Mayor Adams said that road is a county road, and Williamson County would have to make the decision. “Connectivity to a municipality is always preferred because it helps distribute traffic over a network of streets instead of focusing all traffic onto the major roads.” He added a possible compromise would be an emergency-only gate.
Additionally, Mayor Adams pointed out that right now those living on Crovercroft already has to drive everywhere. “This commercial space offers a walkable alternative to several existing and future neighborhoods, which helps distribute traffic around town and not all focused on Nolensville Road.”
The proposal has been reviewed by the Planning Commission. In April, they decided to not recommend it in its current state. There have been several suggested amendments.
“With a reconfiguration of the commercial space, removing the drive-through, increasing the 1 acre lots, and 55+ age-restricting the smaller lots, I can definitely see myself voting for this. The other Commissioners will also have their opportunity for input and amendments as well,” said Mayor Adams.
If the plan gains the approval of the BOC, then it could create thousands of jobs and millions of dollars in revenue. And, Mayor Adams said it will give the public access to some stunning country views.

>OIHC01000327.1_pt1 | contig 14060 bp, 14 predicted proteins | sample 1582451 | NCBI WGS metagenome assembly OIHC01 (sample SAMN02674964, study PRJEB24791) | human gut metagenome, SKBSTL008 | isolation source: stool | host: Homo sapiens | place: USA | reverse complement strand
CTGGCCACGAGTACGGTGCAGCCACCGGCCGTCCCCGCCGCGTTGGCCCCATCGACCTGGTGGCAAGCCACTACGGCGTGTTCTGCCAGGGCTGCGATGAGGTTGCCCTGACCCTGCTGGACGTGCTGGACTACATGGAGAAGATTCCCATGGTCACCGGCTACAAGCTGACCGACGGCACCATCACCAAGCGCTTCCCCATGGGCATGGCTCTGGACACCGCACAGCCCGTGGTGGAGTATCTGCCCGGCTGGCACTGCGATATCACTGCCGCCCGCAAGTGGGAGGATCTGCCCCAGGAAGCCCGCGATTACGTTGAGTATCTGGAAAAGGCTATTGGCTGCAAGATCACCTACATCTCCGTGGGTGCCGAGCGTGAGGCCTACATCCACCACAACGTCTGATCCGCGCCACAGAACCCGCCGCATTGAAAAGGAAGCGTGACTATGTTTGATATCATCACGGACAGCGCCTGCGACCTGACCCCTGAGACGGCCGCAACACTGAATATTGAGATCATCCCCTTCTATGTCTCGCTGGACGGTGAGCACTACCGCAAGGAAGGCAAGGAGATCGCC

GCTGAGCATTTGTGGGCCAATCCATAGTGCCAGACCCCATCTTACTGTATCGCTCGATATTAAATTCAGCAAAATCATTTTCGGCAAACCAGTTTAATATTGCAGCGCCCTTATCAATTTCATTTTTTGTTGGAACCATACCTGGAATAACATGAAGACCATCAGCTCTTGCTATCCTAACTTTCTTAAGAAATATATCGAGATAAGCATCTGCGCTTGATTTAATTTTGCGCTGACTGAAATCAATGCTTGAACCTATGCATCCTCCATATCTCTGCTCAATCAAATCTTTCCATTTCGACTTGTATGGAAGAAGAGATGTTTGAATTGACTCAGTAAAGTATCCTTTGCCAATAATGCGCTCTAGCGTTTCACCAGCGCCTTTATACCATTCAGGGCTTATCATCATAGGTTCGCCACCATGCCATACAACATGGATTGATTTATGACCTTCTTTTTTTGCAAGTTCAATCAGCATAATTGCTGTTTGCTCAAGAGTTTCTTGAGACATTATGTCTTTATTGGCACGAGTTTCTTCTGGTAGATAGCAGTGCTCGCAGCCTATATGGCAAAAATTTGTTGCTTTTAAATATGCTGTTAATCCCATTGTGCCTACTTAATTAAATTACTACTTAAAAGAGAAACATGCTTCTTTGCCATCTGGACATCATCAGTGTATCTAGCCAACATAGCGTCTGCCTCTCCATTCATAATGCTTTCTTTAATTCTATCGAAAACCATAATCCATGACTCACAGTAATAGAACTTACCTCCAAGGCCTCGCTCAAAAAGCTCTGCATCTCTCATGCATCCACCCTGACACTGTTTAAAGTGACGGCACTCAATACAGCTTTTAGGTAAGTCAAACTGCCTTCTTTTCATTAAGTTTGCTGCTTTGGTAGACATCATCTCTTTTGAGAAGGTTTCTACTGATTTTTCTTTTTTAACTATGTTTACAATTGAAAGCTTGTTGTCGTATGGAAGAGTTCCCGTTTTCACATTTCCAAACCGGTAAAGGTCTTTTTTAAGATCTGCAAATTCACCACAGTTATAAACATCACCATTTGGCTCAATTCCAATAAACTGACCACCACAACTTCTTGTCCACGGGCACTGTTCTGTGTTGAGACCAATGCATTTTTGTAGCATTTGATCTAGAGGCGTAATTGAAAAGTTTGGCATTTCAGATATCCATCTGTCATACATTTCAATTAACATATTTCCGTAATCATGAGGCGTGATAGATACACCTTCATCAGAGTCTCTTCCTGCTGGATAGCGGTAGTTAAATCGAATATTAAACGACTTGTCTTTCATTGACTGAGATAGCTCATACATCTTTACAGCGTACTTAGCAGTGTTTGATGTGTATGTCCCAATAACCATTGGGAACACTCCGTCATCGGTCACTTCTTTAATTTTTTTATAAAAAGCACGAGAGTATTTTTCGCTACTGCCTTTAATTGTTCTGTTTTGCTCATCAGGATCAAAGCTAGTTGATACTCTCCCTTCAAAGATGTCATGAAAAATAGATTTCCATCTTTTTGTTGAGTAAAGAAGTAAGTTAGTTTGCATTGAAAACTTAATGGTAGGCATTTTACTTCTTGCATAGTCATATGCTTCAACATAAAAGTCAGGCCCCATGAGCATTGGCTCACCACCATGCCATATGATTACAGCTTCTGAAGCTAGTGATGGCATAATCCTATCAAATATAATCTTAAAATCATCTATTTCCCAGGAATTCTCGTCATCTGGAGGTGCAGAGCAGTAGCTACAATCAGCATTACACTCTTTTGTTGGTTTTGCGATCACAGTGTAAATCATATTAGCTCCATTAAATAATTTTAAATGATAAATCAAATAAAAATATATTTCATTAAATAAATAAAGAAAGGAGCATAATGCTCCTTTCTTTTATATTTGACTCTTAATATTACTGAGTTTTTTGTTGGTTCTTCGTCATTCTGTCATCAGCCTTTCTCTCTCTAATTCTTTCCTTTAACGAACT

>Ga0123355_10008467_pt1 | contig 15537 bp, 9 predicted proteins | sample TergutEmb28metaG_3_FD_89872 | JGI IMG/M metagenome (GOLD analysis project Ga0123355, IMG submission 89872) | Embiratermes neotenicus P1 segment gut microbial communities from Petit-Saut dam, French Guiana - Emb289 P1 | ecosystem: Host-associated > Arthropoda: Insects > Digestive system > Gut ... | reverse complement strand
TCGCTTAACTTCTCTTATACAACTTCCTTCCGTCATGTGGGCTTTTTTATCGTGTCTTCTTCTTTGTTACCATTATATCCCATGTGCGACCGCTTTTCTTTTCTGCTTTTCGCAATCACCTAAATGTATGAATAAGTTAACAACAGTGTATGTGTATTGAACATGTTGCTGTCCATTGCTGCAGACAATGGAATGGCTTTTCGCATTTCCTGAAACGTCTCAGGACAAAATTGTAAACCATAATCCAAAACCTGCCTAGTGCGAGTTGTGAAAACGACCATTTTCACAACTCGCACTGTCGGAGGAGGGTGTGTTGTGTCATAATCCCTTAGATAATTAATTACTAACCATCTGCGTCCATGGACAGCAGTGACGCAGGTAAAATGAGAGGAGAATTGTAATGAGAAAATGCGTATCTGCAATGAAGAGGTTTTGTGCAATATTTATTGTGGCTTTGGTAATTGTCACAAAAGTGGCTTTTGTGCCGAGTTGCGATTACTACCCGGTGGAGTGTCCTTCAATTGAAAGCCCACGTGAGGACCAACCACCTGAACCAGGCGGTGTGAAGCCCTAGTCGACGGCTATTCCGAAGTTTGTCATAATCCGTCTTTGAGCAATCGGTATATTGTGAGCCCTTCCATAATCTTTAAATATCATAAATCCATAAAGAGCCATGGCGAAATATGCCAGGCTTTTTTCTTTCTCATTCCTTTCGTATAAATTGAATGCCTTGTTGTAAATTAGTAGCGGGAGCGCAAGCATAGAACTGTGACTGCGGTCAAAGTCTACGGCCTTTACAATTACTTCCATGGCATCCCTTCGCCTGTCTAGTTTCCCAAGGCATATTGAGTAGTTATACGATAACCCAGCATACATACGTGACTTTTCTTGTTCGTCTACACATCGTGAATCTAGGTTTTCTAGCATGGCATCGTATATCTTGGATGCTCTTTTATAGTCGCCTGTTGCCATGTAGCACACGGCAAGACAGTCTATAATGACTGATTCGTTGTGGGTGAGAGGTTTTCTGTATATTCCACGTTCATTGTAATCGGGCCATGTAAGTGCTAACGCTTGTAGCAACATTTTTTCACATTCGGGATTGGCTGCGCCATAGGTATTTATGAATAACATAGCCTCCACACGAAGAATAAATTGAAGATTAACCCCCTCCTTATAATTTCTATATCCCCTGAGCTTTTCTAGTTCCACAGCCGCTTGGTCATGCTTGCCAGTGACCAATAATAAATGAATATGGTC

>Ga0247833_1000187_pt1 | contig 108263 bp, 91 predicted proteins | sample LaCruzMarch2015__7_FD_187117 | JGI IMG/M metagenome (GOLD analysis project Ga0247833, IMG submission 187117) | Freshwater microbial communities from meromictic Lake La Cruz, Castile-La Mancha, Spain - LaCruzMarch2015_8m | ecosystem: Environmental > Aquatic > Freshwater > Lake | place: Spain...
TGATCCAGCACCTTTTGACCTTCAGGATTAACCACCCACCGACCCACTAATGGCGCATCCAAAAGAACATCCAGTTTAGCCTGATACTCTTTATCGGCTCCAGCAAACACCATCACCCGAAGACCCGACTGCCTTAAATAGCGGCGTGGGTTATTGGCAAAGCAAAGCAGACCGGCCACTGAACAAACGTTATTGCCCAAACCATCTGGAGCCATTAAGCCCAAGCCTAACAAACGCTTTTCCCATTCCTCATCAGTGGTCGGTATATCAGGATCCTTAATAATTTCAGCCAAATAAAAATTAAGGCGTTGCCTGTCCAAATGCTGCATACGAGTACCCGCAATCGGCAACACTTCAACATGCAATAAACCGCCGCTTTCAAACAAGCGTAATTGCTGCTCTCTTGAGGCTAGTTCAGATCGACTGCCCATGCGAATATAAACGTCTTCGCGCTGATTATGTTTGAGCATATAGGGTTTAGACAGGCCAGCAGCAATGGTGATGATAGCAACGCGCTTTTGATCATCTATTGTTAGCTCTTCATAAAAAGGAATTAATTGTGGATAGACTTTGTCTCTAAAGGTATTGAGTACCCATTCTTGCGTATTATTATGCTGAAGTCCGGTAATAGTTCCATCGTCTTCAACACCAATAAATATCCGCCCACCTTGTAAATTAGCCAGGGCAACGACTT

“We all love the beautiful rolling hills along Clovercroft. Why not gain the ability to hike to the top and experience the views? The developer has committed to donating 30 acres of largely undisturbed parkland,” said Mayor Adams.
So much goes into planning and executing a new development. Tweedie said neighbors are worried that the process will be rushed without due diligence.
Misinformation surrounding projects is common, Mayor Adams responded. “No proposals are being rushed. If anything, they are being delayed much longer than the standard process. The Darsey Project, which includes a Kroger, took nearly 14 months from start to finish. The standard process should only take around 4 to 6 months. We have a responsibility to fairly consider all proposals when they come through the pipeline.”
While the vision for the property moves away from the town’s commitment to “Town and Country”, Mayor Adams said if developers address community concerns and collaborate, then it’s a win for the town and neighbors.
The Four Springs development will be reviewed by the Board of Commissioners Thursday, May 5.
A consideration for rezoning the property on Clovercroft from an Estate Residential to a Planned Development has been put on the agenda.
Thursday will also be the first reading of the resolution to approve the Four Springs mixed-use development.
“My hope is the BOC will review and take to heart the comments of their own Planning Commission as well as those of homeowners that will be impacted by this development as they make their decisions at this Thursday’s BOC meeting,” Tweedie stated, adding he and other community members that share his concerns plan to be at the meeting.
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A public hearing will be allowed on the project after its first reading.
News 2 has reached out to Four Spring developers for comment and have not heard back at this time.